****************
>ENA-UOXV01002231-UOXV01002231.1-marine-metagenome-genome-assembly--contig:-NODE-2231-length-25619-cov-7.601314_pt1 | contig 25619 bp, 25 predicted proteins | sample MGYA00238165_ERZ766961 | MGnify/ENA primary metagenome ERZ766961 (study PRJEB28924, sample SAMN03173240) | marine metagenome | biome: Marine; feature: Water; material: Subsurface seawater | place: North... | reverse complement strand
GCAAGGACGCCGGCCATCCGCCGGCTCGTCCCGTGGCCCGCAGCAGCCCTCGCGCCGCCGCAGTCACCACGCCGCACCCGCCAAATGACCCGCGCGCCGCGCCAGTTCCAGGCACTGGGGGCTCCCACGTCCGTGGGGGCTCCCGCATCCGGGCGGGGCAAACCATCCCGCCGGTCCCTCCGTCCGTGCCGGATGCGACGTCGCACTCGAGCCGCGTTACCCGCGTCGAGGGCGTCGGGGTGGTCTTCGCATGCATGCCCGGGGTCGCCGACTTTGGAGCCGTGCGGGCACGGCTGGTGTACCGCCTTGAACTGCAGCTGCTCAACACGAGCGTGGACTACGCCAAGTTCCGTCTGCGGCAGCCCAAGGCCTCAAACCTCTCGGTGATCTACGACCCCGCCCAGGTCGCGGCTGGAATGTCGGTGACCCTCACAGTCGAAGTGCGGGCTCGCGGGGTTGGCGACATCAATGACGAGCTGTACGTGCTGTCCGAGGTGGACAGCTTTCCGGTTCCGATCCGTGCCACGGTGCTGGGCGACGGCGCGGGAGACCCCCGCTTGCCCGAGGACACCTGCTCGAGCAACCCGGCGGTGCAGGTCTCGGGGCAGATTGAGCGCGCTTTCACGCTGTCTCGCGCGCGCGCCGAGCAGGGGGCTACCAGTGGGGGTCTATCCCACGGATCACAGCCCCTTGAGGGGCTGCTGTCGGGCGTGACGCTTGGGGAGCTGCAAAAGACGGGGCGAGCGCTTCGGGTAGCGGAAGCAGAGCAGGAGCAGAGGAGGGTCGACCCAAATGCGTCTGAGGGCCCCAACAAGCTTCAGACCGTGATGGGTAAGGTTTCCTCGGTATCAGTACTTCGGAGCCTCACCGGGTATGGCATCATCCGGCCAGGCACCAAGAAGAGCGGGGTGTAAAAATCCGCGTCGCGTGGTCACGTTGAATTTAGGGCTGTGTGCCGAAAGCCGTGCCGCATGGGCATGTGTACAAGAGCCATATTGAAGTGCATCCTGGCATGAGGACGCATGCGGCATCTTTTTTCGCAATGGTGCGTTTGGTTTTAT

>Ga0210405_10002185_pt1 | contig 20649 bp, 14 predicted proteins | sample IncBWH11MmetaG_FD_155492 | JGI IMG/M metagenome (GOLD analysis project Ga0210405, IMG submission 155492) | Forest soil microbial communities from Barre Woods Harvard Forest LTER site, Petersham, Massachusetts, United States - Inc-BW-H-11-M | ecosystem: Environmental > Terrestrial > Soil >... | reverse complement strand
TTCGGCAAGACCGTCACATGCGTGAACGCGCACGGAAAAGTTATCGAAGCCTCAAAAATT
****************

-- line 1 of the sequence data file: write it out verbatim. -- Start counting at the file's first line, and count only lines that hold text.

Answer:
>ENA-UOXV01002231-UOXV01002231.1-marine-metagenome-genome-assembly--contig:-NODE-2231-length-25619-cov-7.601314_pt1 | contig 25619 bp, 25 predicted proteins | sample MGYA00238165_ERZ766961 | MGnify/ENA primary metagenome ERZ766961 (study PRJEB28924, sample SAMN03173240) | marine metagenome | biome: Marine; feature: Water; material: Subsurface seawater | place: North... | reverse complement strand